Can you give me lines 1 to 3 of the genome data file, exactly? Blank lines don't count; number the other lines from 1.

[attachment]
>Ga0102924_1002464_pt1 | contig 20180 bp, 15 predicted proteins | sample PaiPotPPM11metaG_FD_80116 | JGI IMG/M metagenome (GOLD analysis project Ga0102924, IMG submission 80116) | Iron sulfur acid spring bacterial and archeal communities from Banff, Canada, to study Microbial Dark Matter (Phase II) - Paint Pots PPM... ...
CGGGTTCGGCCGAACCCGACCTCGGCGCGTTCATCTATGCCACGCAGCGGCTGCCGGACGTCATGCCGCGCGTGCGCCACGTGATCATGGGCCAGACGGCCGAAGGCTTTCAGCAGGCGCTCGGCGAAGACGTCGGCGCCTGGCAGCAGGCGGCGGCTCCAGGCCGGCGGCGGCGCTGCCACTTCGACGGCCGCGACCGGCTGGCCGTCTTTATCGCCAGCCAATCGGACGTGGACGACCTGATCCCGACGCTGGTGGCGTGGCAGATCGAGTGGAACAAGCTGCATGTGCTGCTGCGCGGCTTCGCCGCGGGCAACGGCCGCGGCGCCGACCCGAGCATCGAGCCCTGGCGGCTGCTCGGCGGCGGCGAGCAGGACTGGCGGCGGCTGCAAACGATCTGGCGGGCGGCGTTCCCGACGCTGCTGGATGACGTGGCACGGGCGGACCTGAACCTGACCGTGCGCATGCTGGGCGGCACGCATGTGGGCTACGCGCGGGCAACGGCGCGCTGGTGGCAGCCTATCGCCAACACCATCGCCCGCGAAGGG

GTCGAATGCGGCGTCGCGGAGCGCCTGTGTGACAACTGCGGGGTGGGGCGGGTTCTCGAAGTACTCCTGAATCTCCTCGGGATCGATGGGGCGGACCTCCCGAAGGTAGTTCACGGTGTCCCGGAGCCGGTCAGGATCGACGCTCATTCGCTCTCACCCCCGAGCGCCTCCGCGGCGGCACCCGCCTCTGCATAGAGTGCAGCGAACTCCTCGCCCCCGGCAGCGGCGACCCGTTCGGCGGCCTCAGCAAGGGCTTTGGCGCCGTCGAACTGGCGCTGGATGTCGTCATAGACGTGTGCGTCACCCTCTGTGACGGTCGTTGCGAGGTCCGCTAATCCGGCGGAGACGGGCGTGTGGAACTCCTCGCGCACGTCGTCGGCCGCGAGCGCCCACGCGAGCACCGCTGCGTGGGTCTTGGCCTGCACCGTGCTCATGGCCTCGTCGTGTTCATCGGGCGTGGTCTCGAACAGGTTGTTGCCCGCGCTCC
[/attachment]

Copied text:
>Ga0102924_1002464_pt1 | contig 20180 bp, 15 predicted proteins | sample PaiPotPPM11metaG_FD_80116 | JGI IMG/M metagenome (GOLD analysis project Ga0102924, IMG submission 80116) | Iron sulfur acid spring bacterial and archeal communities from Banff, Canada, to study Microbial Dark Matter (Phase II) - Paint Pots PPM... ...
CGGGTTCGGCCGAACCCGACCTCGGCGCGTTCATCTATGCCACGCAGCGGCTGCCGGACGTCATGCCGCGCGTGCGCCACGTGATCATGGGCCAGACGGCCGAAGGCTTTCAGCAGGCGCTCGGCGAAGACGTCGGCGCCTGGCAGCAGGCGGCGGCTCCAGGCCGGCGGCGGCGCTGCCACTTCGACGGCCGCGACCGGCTGGCCGTCTTTATCGCCAGCCAATCGGACGTGGACGACCTGATCCCGACGCTGGTGGCGTGGCAGATCGAGTGGAACAAGCTGCATGTGCTGCTGCGCGGCTTCGCCGCGGGCAACGGCCGCGGCGCCGACCCGAGCATCGAGCCCTGGCGGCTGCTCGGCGGCGGCGAGCAGGACTGGCGGCGGCTGCAAACGATCTGGCGGGCGGCGTTCCCGACGCTGCTGGATGACGTGGCACGGGCGGACCTGAACCTGACCGTGCGCATGCTGGGCGGCACGCATGTGGGCTACGCGCGGGCAACGGCGCGCTGGTGGCAGCCTATCGCCAACACCATCGCCCGCGAAGGG

GTCGAATGCGGCGTCGCGGAGCGCCTGTGTGACAACTGCGGGGTGGGGCGGGTTCTCGAAGTACTCCTGAATCTCCTCGGGATCGATGGGGCGGACCTCCCGAAGGTAGTTCACGGTGTCCCGGAGCCGGTCAGGATCGACGCTCATTCGCTCTCACCCCCGAGCGCCTCCGCGGCGGCACCCGCCTCTGCATAGAGTGCAGCGAACTCCTCGCCCCCGGCAGCGGCGACCCGTTCGGCGGCCTCAGCAAGGGCTTTGGCGCCGTCGAACTGGCGCTGGATGTCGTCATAGACGTGTGCGTCACCCTCTGTGACGGTCGTTGCGAGGTCCGCTAATCCGGCGGAGACGGGCGTGTGGAACTCCTCGCGCACGTCGTCGGCCGCGAGCGCCCACGCGAGCACCGCTGCGTGGGTCTTGGCCTGCACCGTGCTCATGGCCTCGTCGTGTTCATCGGGCGTGGTCTCGAACAGGTTGTTGCCCGCGCTCC